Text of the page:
Aside from sandwiches and bagels, tacos are by far one of my most favorite foods. While I am (surprisingly) of Hispanic heritage, I think it was my early childhood devotion to Taco Bell that cemented my love. Thankfully since then my taco taste palette has matured and I’ve grown accustomed to a more authentic variety of tacos.
Recently, however, I’ve been on the search for the next best taco. Working in the West Lawn community presents itself with many opportunities, but it can be difficult to know which taqueria to try first.
My first stop was at Indio, a local restaurant along 63rd and Pulaski, that always seems to be packed. While they were definitely yummy,they didn’t quite have the wow factor I was looking for.
Next on my list: Tacos Villa, based on a recommendation from someone who knows the area well, and Zacatacos, which is supposed to have delicious char-grilled fillings.
Where do you go in Chicago when you want tacos?
I died when I saw this.
[images via pinterest]
Since I’m only two months into a new job, I am most definitely still in what I like to refer to as the “learning phase.” This means that I ask a lot of questions, a lot of the time.
Still, I can honestly say that I’m only two months in and I have already been given a lot of responsibility. One of those responsibilities: managing a 16-year-old summer intern. I certainly do not feel qualified to manage anyone, let alone someone who is still in high school and is only a few years shy of being the same age as me.
After two days of working with the intern, however–a young girl who lives in the West Lawn community and attends a prestigious Chicago public school–I’ve learned two things: I can be more awkward than a 16-year-old girl.
When I’m not fumbling over my words about what I do on a daily basis, or poorly explaining how to operate the copy machine, I’m constantly asking her if she feels overwhelmed and needs to take a break or verifying for the first, second and third time that she has a ride home. Ack. I wonder how long it takes before you’re not awkward anymore. Never?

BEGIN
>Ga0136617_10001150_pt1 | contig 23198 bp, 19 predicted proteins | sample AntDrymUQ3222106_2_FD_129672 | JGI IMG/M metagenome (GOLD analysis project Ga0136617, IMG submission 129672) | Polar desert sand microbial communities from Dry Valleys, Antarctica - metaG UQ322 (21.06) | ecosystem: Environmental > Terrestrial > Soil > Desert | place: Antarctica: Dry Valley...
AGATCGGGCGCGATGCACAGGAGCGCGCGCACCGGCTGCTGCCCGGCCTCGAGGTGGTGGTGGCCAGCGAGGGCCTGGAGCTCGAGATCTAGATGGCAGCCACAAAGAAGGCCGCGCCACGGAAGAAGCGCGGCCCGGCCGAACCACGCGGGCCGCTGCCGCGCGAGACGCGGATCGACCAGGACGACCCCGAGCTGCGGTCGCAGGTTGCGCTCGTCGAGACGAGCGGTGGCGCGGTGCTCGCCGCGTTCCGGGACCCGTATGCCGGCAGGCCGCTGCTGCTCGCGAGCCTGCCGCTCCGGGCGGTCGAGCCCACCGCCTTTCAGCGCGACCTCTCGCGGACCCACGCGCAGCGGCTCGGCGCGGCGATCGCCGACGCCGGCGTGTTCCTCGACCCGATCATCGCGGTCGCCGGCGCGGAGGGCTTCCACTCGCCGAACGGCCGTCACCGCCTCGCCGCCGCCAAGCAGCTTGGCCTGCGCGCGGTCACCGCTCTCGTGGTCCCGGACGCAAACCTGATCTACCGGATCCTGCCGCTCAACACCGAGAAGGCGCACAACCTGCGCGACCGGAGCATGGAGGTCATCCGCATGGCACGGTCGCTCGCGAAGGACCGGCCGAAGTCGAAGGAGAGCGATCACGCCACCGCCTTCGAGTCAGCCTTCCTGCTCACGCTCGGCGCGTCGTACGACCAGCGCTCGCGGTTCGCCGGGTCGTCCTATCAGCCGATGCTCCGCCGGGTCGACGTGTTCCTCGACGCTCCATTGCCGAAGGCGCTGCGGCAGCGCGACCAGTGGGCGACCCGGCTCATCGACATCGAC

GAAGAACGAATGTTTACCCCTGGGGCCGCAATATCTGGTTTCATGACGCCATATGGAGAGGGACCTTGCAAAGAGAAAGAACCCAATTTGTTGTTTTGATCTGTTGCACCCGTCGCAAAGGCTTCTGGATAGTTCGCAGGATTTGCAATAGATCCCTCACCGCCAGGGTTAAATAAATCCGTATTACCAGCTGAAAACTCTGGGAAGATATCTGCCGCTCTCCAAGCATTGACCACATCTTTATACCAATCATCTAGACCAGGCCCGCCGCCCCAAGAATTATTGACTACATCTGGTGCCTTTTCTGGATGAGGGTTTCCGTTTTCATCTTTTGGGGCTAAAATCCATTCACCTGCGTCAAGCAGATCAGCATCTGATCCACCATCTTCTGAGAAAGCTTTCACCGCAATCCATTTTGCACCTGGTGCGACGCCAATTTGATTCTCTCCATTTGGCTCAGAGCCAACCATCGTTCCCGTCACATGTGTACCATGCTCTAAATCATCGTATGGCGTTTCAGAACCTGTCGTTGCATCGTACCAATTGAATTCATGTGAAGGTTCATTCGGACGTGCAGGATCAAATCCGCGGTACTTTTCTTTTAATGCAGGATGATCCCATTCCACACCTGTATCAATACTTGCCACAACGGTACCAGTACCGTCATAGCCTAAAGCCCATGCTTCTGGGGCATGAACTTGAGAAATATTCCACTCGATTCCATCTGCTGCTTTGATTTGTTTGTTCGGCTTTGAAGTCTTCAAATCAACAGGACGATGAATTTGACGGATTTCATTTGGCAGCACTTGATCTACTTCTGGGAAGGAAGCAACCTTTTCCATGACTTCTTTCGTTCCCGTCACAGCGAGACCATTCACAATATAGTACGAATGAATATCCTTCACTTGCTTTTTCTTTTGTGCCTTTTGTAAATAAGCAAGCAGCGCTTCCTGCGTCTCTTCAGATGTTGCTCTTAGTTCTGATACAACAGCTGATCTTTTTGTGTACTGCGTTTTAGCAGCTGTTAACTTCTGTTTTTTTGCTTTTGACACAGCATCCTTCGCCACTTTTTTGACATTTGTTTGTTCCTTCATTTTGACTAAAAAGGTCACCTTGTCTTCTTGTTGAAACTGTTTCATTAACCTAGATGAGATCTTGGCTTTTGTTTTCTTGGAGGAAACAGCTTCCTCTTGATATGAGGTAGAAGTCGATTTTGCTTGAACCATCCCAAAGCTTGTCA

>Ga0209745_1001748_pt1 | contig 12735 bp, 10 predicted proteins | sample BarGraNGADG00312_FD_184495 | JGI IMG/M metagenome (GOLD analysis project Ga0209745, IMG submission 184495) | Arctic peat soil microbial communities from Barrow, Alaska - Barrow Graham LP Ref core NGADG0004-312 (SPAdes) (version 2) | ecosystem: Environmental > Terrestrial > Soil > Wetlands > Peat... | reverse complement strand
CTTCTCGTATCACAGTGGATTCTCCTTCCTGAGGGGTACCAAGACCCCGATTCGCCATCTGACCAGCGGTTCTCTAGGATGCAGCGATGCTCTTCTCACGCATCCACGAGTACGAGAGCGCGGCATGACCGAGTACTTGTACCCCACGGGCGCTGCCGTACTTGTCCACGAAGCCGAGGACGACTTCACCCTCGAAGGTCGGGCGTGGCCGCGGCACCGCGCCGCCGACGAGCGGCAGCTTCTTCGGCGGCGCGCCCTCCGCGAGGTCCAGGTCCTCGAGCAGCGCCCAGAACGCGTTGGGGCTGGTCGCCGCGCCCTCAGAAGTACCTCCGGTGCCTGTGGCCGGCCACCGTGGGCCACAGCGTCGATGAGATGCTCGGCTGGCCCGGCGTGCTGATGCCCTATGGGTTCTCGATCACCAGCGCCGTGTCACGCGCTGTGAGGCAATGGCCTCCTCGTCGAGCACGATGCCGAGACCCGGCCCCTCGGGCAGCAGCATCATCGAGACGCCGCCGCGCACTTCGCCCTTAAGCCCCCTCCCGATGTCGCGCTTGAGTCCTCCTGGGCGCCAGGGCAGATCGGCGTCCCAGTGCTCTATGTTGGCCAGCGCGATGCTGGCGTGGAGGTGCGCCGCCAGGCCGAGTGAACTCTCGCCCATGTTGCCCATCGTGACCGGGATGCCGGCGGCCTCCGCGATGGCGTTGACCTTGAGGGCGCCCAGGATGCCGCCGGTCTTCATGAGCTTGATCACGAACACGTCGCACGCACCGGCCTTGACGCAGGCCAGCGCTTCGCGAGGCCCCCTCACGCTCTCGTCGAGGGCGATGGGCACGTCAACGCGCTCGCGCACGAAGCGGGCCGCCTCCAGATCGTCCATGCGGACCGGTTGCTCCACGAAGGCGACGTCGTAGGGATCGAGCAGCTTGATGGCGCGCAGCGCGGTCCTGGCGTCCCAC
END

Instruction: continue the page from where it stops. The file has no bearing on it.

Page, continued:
[image courtesy of we heart it]
Before this past Saturday I hadn’t ridden my bike in years. I had gone a brief ride around Lake Mills, Wis. a few weeks back but I borrowed a bike that wasn’t my own. So when I found out that my company was one of the sponsors in the third annual 15th Ward Bike Ride through Chicago Lawn, I knew I wanted to participate.
I found my old bike that my mom hadn’t been using, including a fab purple helmet, and discovered a new fun-filled activity. I took it to a new level today after work when I somehow convinced my pooch to jog alongside me while I rode. We made it around the block before he had to quit. I guess you really don’t ever forget how to ride a bike.
Yep, this is pretty much what we looked like.
[image courtesy of getty images]
Usually when my mom and I visit my gram, we have to suffer through some really bad TV. My grandma is obsessed with Iron Chef and as much as I love the Food Network, I just can’t get behind this show. So after suffering through one too many food challenges, finally two good movies came on today that my grandma was satisfied with.
I walked in to see the final few scenes of Patch Adams and then stayed long enough to watch A League of Their Own, a complete classic that you just can’t go wrong with. I may be one of the most anti-sports girls around, but this movie is just too good.
I made sure my mom and I stayed long enough to hear the infamous Tom Hanks line, “THERE’S NO CRYING IN BASEBALL,” but we left shortly after that.
Sometimes your pooch really is your BFF.
When you’re best friends with your pooch, you want others to be best friends with him too.
And sometimes, even when they hate you, your pooch is still your BFF.